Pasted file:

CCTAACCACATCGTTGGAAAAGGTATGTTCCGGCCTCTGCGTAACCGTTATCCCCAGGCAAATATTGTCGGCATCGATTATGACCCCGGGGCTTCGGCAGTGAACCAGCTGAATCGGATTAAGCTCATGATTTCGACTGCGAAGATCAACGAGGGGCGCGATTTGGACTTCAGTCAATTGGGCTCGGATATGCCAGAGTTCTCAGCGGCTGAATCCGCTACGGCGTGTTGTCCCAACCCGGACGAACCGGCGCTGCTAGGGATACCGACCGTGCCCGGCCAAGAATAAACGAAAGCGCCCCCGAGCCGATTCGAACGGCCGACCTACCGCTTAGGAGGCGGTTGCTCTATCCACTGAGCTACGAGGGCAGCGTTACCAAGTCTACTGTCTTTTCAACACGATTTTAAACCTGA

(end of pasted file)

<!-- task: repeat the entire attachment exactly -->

CCTAACCACATCGTTGGAAAAGGTATGTTCCGGCCTCTGCGTAACCGTTATCCCCAGGCAAATATTGTCGGCATCGATTATGACCCCGGGGCTTCGGCAGTGAACCAGCTGAATCGGATTAAGCTCATGATTTCGACTGCGAAGATCAACGAGGGGCGCGATTTGGACTTCAGTCAATTGGGCTCGGATATGCCAGAGTTCTCAGCGGCTGAATCCGCTACGGCGTGTTGTCCCAACCCGGACGAACCGGCGCTGCTAGGGATACCGACCGTGCCCGGCCAAGAATAAACGAAAGCGCCCCCGAGCCGATTCGAACGGCCGACCTACCGCTTAGGAGGCGGTTGCTCTATCCACTGAGCTACGAGGGCAGCGTTACCAAGTCTACTGTCTTTTCAACACGATTTTAAACCTGA